Like many visual people, by default I have difficultly remembering someone's name when I first meet them. I can easily recognize faces but for some reason names don't naturally stick in my mind at all. Then I get embarrassed because I don't want the other person to think I didn't care enough to remember their name. While I'm usually able to deftly avoid social embarrassment in these situations, I'd really rather remember names since it's such a handy tool in making someone feel comfortable with you when you are getting to know each other.
This had come up so frequently in my life that I designed a formal system that makes it relatively easy for me to remember names when I meet new people. I say relatively easy because the system works effectively and with minimal effort, but I still have to make the conscious choice to use my system when I first meet someone new.
Step 1 - Care
The uncomfortable truth is that you could remember any new person's name if you simply cared enough. That's probably why forgetting someone's name is so socially awkward. If you don't believe me, here's a little thought experiment:
Suppose we are at a grocery store and I instruct you that you have to remember the first name of the clerk working the register for a one hour period. If you succeed in remembering the name, I'm going to give you one million dollars in cash. If you forget the name by the end of the hour, I'm going to non-fatally shoot you.
With near certainty, I would expect you to remember the name.
So that means we all have the capability of remembering names, we just need to care enough to do so and to set systems in place that allow us to easily remember.
Step 2 - Think of the Face of Someone With the Same Name
When you first meet someone, think of someone else you know with the same name and visualize that other person's face. So, for example, if I meet a "David," I would immediately think of my dad since he is named David. Next time I see new David, my memory flashes a picture of my dad and I know that both people are named David.
Ok, easy enough so far. But wait... you may think... what if I meet somebody with a really, really uncommon name and I don't know anyone else with the same name? I actually don't find this to be a problem. The stranger the name, the easier it is to simply recall it directly. The names that I find difficult to remember are the common names like "John" and "James" that tend to just slip out of my mind because they don't stand out very much from other names.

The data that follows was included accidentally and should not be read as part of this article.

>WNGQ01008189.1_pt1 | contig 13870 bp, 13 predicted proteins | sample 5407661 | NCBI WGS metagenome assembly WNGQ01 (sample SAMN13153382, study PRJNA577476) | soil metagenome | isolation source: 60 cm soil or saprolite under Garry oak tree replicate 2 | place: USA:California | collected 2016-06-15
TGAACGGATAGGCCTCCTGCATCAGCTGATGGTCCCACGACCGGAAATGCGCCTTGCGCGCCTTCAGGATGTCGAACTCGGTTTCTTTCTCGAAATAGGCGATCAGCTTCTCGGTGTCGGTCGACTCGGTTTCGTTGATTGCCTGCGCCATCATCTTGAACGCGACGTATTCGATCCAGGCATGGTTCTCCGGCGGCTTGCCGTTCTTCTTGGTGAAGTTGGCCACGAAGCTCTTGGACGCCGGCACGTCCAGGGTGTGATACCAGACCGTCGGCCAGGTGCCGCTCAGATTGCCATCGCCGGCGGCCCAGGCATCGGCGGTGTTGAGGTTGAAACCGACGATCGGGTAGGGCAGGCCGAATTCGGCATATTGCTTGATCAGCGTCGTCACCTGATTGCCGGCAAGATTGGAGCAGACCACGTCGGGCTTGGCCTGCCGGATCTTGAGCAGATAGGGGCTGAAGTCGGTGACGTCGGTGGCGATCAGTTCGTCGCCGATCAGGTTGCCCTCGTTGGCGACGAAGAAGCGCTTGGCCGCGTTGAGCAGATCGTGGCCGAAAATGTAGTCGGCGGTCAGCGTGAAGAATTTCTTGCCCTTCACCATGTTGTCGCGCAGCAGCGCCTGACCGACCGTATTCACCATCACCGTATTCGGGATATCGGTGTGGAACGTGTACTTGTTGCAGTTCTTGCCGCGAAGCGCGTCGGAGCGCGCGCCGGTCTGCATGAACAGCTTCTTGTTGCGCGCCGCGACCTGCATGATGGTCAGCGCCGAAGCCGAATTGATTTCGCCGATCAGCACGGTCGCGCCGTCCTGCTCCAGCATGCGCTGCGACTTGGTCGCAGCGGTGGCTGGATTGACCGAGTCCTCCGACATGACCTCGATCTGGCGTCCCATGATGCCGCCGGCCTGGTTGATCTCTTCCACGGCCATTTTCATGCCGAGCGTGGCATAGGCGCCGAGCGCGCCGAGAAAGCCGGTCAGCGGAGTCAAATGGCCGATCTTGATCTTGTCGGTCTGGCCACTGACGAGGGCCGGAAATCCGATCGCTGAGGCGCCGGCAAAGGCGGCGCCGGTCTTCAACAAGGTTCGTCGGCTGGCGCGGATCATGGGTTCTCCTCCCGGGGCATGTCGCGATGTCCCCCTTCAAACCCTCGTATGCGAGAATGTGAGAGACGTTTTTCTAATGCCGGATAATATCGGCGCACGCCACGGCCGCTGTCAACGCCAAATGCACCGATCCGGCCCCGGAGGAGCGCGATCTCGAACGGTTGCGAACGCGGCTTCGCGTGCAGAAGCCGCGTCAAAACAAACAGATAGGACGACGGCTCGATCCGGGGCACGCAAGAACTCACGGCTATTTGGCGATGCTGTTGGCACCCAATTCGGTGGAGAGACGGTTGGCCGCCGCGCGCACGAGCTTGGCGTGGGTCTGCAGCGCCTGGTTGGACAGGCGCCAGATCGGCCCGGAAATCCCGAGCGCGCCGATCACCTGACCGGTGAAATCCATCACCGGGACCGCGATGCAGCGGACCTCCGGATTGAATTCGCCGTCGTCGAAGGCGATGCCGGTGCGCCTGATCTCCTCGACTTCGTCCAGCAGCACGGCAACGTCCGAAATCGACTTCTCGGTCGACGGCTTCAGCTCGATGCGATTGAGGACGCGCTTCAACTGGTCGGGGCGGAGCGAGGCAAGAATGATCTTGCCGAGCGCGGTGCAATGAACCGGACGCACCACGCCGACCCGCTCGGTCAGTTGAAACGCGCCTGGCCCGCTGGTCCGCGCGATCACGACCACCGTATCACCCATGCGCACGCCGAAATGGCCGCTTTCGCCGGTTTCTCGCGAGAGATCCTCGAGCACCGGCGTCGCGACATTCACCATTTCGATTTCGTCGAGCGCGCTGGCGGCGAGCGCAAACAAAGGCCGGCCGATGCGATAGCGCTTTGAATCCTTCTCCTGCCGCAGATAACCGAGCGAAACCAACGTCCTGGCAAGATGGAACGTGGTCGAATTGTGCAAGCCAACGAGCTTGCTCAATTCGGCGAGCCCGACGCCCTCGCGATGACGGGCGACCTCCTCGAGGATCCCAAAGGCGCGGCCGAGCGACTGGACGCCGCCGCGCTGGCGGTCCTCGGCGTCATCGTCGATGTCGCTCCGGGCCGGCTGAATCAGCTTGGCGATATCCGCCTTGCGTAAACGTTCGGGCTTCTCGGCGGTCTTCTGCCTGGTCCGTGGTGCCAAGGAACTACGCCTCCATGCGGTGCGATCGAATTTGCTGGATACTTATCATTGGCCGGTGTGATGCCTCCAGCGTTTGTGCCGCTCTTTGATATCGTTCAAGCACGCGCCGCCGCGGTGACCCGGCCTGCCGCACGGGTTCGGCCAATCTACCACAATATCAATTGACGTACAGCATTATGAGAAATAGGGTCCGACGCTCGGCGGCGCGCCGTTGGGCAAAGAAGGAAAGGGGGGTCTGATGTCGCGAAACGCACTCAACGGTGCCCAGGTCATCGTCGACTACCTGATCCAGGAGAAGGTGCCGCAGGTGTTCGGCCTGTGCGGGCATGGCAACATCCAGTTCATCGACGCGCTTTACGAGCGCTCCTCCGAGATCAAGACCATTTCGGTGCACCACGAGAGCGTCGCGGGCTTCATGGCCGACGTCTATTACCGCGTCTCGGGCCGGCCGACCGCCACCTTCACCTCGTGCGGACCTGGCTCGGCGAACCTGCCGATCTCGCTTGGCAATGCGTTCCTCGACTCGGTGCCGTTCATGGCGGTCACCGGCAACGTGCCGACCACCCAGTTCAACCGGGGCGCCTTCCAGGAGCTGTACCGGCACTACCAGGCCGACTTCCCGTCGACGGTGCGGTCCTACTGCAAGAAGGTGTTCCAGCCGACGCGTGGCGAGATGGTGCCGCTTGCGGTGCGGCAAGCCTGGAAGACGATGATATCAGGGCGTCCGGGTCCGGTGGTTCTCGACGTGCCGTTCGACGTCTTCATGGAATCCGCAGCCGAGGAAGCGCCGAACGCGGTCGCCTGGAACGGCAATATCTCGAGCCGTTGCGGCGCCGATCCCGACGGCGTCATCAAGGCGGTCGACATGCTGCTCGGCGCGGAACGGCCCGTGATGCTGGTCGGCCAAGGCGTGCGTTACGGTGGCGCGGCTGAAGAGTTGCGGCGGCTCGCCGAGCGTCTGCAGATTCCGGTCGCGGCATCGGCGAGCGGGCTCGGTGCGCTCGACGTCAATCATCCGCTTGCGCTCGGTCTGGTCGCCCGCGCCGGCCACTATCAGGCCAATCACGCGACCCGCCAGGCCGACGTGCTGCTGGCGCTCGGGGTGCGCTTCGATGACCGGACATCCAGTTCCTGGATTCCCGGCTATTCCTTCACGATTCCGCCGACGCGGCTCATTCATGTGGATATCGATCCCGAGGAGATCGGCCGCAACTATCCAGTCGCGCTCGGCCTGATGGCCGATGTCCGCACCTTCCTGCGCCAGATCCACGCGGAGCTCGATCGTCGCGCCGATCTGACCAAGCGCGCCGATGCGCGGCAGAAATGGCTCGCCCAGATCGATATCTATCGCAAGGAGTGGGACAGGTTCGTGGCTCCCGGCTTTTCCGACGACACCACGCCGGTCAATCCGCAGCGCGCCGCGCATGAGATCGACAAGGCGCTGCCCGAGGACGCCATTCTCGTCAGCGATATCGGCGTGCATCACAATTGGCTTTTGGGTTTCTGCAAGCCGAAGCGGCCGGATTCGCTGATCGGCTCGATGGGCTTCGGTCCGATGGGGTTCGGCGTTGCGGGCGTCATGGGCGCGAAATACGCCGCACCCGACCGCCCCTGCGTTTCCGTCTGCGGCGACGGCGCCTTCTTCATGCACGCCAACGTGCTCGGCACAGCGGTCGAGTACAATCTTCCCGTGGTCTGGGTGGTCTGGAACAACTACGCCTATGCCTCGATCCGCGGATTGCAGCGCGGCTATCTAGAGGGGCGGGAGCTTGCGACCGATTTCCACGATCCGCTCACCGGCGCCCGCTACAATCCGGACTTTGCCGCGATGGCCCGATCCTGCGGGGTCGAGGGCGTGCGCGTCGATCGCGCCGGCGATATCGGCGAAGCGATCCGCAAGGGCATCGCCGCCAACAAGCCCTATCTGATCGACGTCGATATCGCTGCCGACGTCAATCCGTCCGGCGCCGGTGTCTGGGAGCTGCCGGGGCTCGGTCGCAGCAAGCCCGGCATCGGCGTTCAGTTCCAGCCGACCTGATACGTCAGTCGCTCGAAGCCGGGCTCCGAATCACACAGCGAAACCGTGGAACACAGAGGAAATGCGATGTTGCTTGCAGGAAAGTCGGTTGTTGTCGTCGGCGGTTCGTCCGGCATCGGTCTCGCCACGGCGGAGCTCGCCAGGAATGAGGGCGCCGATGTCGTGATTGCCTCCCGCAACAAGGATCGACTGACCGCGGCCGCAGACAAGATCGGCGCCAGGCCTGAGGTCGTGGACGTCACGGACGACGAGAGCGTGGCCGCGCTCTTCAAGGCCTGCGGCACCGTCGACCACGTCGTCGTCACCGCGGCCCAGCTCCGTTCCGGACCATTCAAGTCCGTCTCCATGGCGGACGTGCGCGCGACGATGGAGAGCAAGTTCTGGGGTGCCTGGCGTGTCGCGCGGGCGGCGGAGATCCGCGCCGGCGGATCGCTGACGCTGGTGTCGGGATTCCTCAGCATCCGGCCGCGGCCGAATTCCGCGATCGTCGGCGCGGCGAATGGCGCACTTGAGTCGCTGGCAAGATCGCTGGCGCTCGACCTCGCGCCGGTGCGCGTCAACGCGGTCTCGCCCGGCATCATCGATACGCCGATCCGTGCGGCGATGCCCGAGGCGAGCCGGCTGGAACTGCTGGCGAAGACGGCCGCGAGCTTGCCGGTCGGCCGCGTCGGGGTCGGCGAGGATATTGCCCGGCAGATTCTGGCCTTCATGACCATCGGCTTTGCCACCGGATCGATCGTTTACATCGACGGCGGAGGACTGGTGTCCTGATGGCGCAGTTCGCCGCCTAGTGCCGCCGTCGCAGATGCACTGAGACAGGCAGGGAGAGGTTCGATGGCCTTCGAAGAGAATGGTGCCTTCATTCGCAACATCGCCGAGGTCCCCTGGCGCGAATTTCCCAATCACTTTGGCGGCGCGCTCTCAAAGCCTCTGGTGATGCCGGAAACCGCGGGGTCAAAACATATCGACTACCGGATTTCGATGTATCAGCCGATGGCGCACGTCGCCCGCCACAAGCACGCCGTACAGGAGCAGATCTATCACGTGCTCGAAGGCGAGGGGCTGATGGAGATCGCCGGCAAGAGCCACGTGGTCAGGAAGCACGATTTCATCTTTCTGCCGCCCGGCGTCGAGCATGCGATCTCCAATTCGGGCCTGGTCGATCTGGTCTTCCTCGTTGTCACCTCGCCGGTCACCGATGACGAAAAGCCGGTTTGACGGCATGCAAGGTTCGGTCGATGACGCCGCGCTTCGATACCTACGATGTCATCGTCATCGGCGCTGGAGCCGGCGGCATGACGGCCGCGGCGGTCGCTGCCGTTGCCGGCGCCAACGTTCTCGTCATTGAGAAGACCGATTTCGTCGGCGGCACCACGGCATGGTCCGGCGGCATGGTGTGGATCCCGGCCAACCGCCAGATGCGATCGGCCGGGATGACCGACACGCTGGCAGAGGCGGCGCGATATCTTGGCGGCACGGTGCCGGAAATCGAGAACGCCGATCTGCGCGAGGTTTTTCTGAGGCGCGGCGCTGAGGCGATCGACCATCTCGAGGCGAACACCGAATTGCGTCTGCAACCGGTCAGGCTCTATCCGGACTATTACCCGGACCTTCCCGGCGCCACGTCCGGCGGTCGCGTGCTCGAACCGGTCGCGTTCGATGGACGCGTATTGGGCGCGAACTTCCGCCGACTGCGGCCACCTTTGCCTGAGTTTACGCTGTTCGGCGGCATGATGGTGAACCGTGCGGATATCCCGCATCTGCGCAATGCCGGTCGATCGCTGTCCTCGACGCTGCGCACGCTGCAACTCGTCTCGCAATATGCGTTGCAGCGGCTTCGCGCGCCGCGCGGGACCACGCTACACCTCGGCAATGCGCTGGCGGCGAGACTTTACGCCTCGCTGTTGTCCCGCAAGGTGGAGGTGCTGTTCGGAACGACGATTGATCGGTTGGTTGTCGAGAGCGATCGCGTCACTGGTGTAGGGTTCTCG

So you think of the face of someone with the same name when you meet them. This gives a strongly visual way to recall their name. As long as I internally take the two seconds to do this when I meet someone, I find it pretty easy to remember their name forever.
Step 3 - Repeat Their Name Three Times Out Loud
When you meet someone, repeat their name at least three times during that first conversation. Actually, I would say to repeat their name as many times as possible without sounding conversationally strange.
You can pretty much count on being able to say their name (1) when you initially get introduced "Nice to meet you, Bob!", (2) sometime during the conversation "Interesting point, Bob", and (3) when you exit the conversation "It was nice meeting you, Bob!".
This creates a solid audio anchor in your mind related to the other person's name. While the audio anchor might not be sufficient by itself to remember the name, the combination with step 2 is a potent combination because you are accessing multiple sub-modalities (visual + auditory) in the memory retention.
It's really that simple. When you meet someone:
- Care enough to mentally take the two seconds to use these tools.
- Visualize someone else with the very same name.
- Repeat the name at least three times during the initial conversation.
If you do this consistently, it will start to become automatic and you will now be a person who easily remembers other people's names!